peter at ursus.demon.co.uk
Fri Dec 26 19:50:02 GMT 1997
At 07:55 26/12/97 -0500, David Megginson wrote:
>I have no intention of proposing anything that precludes a compiled
>language (without runtime type-checking), so if that's the only
>barrier, then there is no need for concern.
Good. If I understand this, the creation of Sax-J will not only not
preclude the creation of a language-independent API, but should make that
>There _is_ a reason for concern, however, with the goals and scope of
>this project. It will be (I hope) an easy task to design a simple
>API, with sample interfaces in Java, but we need to know what kind of
>an API we are designing, and why.
>For example, when DOM interfaces are available for NXP, Ælfred, and
>Lark as well as MSXML, Peter may not need any other common interface
>for Jumbo. If people really want the DOM, then the parser writers
>should work on implementing whatever the current draft defines instead
("current draft" [of the DOM] I assume).
>of spending time on the simple interface. If they still need the
>simple event-based interface, then I have to understand what they need
>1) (My suggestion.) A pre-DOM interface, defining the events returned
> by an XML parser, and providing enough information to build a DOM
> tree (PIs, attributes, elements, data, DOCTYPE declarations, etc.).
I wasn't aware that your suggestion and Tim's were sufficiently distinct -
I thought that the two of you had enough common ground this wasn't a concern.
By "pre-DOM" I assume you mean:
- valid only until the DOM comes into effect
- (possibly) a subset of DOM functionality.
>2) (Tim's suggestion.) A post-DOM interface, for people who don't
> want to learn the complexity of the DOM, and providing only the
> minimum possible information (elements, attributes, and data).
By "post-DOM" I assume you mean "will not be onsoleted by the DOM", rather
than "cannot be put into operation until the DOM.
>Do we need either if these? If so, which one do we want?
There are a number of possible axes here. However I think it is very
important that we do not re-discuss this area *in such depth* that yet
again it runs into the sand. (I am assuming that a DOM interface is of the
order of 3-9 months away, and its finalisation date will often be
uncertain. It is psychologically not a good idea to try to create
something specifically for this interstitial period.) So my axioms are:
- the DOM approach is complex for webhackers to learn. Do NOT
underestimate the difficulty newcomers have in trying to interpret XML's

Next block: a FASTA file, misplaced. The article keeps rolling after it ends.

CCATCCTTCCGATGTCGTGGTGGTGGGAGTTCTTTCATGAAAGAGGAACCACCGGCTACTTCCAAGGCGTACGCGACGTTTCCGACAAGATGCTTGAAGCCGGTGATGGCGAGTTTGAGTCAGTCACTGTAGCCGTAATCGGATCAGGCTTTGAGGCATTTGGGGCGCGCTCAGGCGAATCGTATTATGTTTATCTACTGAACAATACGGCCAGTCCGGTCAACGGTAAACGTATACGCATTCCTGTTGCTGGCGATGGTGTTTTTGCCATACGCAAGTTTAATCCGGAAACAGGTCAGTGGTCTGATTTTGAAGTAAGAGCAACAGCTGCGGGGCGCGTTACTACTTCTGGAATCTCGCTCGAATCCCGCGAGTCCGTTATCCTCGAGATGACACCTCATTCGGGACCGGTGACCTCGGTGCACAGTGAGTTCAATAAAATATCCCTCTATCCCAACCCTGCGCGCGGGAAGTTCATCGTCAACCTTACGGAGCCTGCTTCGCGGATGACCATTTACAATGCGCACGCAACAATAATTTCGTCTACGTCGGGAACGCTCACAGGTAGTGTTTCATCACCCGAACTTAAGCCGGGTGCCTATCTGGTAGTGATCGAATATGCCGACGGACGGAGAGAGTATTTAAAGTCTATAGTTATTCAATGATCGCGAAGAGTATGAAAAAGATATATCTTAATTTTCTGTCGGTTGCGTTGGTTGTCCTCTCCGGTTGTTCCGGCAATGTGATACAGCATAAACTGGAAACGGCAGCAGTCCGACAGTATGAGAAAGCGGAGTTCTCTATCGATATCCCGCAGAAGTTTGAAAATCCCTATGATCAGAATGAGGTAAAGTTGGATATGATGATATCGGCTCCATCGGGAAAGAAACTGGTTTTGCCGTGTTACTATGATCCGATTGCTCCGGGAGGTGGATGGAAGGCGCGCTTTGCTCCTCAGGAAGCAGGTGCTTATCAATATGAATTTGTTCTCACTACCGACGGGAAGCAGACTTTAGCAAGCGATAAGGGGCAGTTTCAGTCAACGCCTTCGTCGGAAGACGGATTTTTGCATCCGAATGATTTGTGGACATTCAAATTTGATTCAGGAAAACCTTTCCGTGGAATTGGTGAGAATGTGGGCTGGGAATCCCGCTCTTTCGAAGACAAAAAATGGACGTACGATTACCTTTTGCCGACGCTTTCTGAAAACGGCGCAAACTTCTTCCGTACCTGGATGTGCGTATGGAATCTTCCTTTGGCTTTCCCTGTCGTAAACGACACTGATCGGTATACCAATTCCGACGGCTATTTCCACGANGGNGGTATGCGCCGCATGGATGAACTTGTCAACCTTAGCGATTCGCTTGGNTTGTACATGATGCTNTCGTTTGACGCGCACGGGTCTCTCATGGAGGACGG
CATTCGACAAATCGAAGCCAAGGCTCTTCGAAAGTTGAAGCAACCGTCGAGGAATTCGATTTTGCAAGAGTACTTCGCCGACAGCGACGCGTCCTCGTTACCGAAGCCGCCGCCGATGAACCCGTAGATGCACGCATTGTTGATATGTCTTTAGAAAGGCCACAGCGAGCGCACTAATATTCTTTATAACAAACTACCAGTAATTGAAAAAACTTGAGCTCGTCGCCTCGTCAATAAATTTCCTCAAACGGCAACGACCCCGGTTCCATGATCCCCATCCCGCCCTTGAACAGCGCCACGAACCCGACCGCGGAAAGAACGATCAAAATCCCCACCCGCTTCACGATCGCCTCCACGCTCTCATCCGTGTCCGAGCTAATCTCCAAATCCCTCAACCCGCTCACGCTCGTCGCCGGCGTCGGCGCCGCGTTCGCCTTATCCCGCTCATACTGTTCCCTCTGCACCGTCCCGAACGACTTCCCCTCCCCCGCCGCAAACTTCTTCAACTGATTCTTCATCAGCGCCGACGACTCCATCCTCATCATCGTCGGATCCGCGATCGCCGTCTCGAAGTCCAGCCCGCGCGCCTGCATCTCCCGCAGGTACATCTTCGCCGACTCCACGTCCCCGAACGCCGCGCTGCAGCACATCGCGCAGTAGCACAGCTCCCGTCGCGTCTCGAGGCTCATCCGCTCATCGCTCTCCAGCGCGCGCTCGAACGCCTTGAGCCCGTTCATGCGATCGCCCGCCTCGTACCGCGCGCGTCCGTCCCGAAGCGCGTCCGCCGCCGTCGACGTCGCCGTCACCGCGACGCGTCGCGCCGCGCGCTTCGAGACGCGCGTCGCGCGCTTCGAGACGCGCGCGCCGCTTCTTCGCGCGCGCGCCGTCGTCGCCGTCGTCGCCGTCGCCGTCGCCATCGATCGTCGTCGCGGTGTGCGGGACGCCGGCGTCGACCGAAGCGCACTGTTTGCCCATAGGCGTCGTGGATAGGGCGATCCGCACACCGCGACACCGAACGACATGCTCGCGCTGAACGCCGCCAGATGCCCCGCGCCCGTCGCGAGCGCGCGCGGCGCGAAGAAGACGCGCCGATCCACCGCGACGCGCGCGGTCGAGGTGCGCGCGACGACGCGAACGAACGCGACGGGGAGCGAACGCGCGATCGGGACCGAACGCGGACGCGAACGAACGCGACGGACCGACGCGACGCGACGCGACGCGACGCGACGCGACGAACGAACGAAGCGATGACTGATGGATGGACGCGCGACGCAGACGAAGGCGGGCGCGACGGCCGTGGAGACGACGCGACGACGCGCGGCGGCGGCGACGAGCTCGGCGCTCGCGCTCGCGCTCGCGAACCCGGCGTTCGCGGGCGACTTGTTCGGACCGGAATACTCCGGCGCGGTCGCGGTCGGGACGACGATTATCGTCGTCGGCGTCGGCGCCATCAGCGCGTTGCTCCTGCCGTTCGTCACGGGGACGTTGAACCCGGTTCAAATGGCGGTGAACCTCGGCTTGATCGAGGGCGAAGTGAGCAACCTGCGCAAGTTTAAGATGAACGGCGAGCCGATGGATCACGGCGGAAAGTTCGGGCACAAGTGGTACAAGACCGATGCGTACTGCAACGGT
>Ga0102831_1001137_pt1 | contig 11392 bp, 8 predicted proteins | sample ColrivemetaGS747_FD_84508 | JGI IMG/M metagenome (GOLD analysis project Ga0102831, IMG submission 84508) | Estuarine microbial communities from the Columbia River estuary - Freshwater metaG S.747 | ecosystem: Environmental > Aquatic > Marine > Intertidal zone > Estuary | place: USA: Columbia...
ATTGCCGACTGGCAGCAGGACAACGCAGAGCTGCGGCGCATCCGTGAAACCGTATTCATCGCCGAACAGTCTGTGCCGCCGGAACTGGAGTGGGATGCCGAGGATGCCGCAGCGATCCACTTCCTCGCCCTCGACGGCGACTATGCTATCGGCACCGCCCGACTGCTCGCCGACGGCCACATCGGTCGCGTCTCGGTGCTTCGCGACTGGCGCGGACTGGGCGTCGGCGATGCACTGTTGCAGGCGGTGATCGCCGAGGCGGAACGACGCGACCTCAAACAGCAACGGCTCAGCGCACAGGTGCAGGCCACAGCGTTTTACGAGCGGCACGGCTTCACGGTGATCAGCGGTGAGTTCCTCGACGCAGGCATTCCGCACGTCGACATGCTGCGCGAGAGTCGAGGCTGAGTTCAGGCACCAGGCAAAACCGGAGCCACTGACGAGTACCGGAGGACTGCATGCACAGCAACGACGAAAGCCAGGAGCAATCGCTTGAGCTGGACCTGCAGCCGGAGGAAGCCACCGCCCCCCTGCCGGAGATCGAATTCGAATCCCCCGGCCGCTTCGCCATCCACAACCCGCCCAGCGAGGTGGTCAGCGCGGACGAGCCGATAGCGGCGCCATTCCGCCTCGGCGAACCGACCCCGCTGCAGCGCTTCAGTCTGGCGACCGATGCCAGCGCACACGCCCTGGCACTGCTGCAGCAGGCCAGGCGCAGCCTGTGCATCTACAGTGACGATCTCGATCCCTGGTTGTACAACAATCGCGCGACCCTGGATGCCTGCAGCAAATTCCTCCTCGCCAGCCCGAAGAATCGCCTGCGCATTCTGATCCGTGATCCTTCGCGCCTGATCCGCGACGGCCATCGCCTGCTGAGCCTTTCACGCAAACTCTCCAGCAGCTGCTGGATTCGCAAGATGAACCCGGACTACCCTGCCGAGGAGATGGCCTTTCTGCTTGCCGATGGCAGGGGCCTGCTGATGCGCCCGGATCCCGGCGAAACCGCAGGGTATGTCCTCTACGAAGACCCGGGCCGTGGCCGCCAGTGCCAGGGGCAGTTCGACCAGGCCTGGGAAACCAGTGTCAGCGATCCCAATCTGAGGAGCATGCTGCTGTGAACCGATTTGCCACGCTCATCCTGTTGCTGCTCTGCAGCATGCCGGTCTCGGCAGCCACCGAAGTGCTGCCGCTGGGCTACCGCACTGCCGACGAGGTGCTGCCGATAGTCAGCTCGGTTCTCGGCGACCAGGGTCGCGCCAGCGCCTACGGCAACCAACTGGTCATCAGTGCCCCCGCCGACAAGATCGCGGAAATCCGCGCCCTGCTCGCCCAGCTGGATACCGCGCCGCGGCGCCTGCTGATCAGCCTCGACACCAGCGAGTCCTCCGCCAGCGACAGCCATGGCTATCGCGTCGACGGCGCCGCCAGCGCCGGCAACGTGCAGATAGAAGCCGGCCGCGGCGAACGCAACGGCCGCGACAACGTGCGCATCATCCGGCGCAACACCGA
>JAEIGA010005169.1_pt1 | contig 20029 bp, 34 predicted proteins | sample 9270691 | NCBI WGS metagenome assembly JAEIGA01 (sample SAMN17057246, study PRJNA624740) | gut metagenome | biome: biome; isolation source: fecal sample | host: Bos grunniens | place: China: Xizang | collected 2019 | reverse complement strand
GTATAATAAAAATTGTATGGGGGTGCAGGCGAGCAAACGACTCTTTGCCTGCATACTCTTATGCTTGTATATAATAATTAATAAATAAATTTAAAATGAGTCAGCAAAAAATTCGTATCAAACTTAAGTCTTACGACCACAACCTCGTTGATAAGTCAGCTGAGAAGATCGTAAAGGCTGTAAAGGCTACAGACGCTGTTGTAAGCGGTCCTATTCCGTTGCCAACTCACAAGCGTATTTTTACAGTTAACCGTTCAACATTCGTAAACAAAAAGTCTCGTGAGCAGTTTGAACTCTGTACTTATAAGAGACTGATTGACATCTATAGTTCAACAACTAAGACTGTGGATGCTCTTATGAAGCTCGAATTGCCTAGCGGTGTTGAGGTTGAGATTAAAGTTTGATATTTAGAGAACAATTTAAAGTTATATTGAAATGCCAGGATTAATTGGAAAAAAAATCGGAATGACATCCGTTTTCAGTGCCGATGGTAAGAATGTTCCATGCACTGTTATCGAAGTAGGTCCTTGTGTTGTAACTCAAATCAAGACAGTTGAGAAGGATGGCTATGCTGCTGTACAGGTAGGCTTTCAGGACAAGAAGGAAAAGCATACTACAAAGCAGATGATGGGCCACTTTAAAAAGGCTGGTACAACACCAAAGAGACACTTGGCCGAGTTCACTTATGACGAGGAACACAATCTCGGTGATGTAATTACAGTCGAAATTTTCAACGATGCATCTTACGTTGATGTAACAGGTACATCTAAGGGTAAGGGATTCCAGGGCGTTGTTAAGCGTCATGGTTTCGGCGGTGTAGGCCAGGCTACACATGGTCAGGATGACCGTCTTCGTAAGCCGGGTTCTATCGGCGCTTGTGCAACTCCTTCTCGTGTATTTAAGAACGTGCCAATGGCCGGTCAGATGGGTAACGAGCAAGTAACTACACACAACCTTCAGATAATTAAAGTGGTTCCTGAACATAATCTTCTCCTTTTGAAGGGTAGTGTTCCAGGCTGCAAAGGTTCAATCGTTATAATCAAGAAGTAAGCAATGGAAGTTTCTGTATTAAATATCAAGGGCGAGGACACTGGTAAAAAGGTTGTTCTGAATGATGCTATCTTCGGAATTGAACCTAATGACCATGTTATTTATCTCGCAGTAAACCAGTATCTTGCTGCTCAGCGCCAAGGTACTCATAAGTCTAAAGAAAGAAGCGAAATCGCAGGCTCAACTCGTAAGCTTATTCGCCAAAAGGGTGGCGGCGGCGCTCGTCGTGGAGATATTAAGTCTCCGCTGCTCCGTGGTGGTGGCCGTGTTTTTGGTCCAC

- webhackers will NOT use parts of XML. WF documents do not need DOCTYPEs,
webhackers may not understand NOTATION, PIs will be regarded as hardcoded
- the current crop of parsers show sufficient variation in terminology and
approach to confuse a webhacker trying to interface to XML.
- There will shortly (we hope) be a large number of webhackers.
Some typical uses of Sax-J will be:
- "I've got this chunk of XML embedded in the middle of some HTML. How do
I read it?" [This is likely to have no DOCTYPE, will not use PIs or
NOTATION and will almost certainly not use entities.]
- "I want to start learning about XML. Is there a simple program [== code]
that I can use to learn-as-I-go?"
- "I don't understand the XML spec. Is there a simple subset of XML that I
can get started on?"
These concerns will endure after the DOM - indeed it may even highlight
them more strongly.
So I believe that there is a valid and useful role for an interface dealing
with elements, attributes and data. And that it will endure.
So - please don't regard the David/Tim axis as significant. One advantage
of limiting ourselves to E, A D is that it is more likely that we shall
agree, shall finish by Jan 12, etc.
Finally - as I said before - do not underestimate the value of producing
this interface. David has pointed out that *he* needed clarification of
the goals. I hope that David and Tim can agree on a revised set of goals in
the next day or two and that we can go ahead on those. If you post on this
subject, please try to help us achieve something concrete; we know from
experience that it's very easy to broaden the outlook to a stage where
things become too diffuse for virtual collaboration.
I think we are nearly there...
Peter Murray-Rust, Director Virtual School of Molecular Sciences, domestic
VSMS http://www.nottingham.ac.uk/vsms, Virtual Hyperglossary
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